Posted by Curt on 5 February, 2017 at 1:16 pm. 27 comments already!


Josh Blackman:

The legality of President Trump’s executive order on immigration depends in large measure on the interplay between two statutes: 8 U.S.C. s. 1182(f) and 8 U.S.C. s 1152(a)(1). In this post I will discuss whether the order is within the authority delegated by Congress. (I do not discuss the constitutional issues here).

8 U.S.C. § 1182(f)

The government’s statutory case hinges primarily on 8 U.S.C. § 1182(f), which provides:

Whenever the President finds that the entry of any aliens or of any class of aliens into the United States would be detrimental to the interests of the United States, he may by proclamation, and for such period as he shall deem necessary, suspend the entry of all aliens or any class of aliens as immigrants or nonimmigrants, or impose on the entry of aliens any restrictions he may deem to be appropriate.

A few important points about the text. First, the provision affects “the entry of any aliens.” During debates about the executive order, pundits have conflated two issues: the granting of visas and the decision to allow someone to enter the United States. These are distinct questions. Even if an alien arrives at an airport with a valid visa, he may not be permitted entry to the United States. For example, if a person shows up at a border checkpoint, and exhibits symptoms of a communicable disease (Ebola or SARS), the government can detain him, and subject him to an expedited removal process. Even though he is literally on U.S. soil, and has valid papers, until he crosses the check point, he is not actually within the legal boundaries of the United States. Here, judicial process is slim to none.

Second, the provision delegates virtually unfettered discretion for the President to determine what is “detrimental to the interests of the United States.” As a constitutional matter, it isn’t even clear if such a delegation is necessary, as this authority (I would contend) is inherent in the President’s Article II powers. But here it is in the statute. In terms of Justice Jackson’s concurrence in Youngstown, we are squarely in the First Tier, where the Executive’s authority is at its apex.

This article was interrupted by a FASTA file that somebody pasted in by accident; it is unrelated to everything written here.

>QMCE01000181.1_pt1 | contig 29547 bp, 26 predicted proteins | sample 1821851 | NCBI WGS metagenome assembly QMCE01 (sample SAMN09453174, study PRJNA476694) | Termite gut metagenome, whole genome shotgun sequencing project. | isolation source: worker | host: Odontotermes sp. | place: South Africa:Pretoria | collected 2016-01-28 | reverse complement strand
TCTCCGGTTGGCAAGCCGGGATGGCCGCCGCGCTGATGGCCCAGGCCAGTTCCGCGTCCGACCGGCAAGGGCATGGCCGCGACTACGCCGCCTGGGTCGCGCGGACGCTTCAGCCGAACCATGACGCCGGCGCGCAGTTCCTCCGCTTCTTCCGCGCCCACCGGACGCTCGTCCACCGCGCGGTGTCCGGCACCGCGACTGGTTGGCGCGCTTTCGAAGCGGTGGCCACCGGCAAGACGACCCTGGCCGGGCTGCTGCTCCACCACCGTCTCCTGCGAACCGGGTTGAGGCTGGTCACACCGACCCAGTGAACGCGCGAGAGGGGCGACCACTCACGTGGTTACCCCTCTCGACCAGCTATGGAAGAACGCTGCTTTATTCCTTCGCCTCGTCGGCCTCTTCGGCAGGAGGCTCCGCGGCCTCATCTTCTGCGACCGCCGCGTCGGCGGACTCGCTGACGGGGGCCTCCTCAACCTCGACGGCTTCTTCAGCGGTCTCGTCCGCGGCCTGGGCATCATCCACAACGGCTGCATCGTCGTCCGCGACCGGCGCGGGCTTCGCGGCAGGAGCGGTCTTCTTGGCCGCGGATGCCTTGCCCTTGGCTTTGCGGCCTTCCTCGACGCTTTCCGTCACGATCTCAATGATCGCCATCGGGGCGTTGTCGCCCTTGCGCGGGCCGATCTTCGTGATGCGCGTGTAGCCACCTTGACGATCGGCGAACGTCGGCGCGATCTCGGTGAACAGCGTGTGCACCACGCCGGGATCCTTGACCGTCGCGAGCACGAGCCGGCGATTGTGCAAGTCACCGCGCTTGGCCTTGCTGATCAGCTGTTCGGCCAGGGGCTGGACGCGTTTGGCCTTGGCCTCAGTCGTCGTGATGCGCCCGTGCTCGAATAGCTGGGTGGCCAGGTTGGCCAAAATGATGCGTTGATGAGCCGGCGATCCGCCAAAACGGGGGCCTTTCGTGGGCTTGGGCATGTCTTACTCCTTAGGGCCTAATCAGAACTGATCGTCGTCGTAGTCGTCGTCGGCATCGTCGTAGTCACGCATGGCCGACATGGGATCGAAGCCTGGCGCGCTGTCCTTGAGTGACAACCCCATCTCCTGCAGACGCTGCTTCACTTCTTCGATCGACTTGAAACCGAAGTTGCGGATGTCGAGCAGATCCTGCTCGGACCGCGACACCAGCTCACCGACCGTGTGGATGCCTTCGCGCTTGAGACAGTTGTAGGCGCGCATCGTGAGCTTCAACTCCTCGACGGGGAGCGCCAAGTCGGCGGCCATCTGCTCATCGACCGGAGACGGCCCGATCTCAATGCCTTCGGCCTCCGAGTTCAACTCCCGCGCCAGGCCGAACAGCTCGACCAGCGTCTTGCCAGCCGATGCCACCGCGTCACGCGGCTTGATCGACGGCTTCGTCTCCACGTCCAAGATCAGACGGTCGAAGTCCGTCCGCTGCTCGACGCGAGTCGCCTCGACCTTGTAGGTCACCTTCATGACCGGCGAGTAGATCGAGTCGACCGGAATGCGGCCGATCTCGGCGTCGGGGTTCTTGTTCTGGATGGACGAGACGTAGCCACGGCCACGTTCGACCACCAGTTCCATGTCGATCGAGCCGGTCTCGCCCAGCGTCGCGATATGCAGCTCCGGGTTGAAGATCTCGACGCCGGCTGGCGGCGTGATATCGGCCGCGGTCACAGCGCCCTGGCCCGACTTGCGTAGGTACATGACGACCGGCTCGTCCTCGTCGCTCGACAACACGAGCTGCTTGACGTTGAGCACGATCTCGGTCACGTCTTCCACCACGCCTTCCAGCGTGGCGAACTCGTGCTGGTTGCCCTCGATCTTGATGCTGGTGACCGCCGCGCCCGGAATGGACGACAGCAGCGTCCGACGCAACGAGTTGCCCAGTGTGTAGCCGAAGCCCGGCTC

Third, the provision gives the President wide, wide latitude. His proclamation can last “for such period as he shall deem necessary.” In other words, there is no temporal limitation. This power also includes the authority to “suspend” the “entry” (there’s that phrase entry again), or “impose” any “restrictions” the President deems appropriate. The statute expressly countenances a permanent moratorium on not just a single alien on a case-by-case basis, but for a “class of aliens” from entering the United States if the President deems their entry “detrimental to the interests of the United States.” This power is quite broad.

This understanding has long been embraced by the Executive. In an August 1982 OLC Opinion, Assistant Attorney General Theodore Olson advised the President that the Coast Guard could interdict Haitian Flag Vessels, and deny entry to Haitian nationals under 1182(f). (5 U.S. Op. Off. Legal Counsel 242):

Under § 1182(f), the President would make a finding that the entry of all Haitians without proper documentation is detrimental to the interests of the United States and issue a proclamation suspending their entry. It could be argued that the entry of illegal aliens, Haitians or otherwise, is already ‘suspended’ since it is already illegal for them to come, and that the section is directed against those who are otherwise eligible. The section, however, is not limited by its terms to documented aliens, and the legislative history is silent on this point. Since the section delegates to the President the authority to exclude entirely certain classes of aliens, we believe that a return of the Haitians can be based on the Coast Guard’s power to enforce federal laws. 14 U.S.C. § 89(a).

This issue was litigated, extensively, and the courts held that determinations under 1182(f) were not subject to judicial review:

8 U.S.C. § 1182(f) clearly grants the President broad discretionary authority to control the entry of aliens into the United States. Section 1182(f) grants the President the discretion to act to exclude aliens “as he deems necessary.” Pursuant to this power, President Reagan issued Executive Order 12324 authorizing the interdiction of illegal aliens at sea. HRC concedes that the President’s order is not reviewable under the APA. They argue that the President’s subordinates are not carrying out his directive and that their failure to do so is subject to judicial review. . . .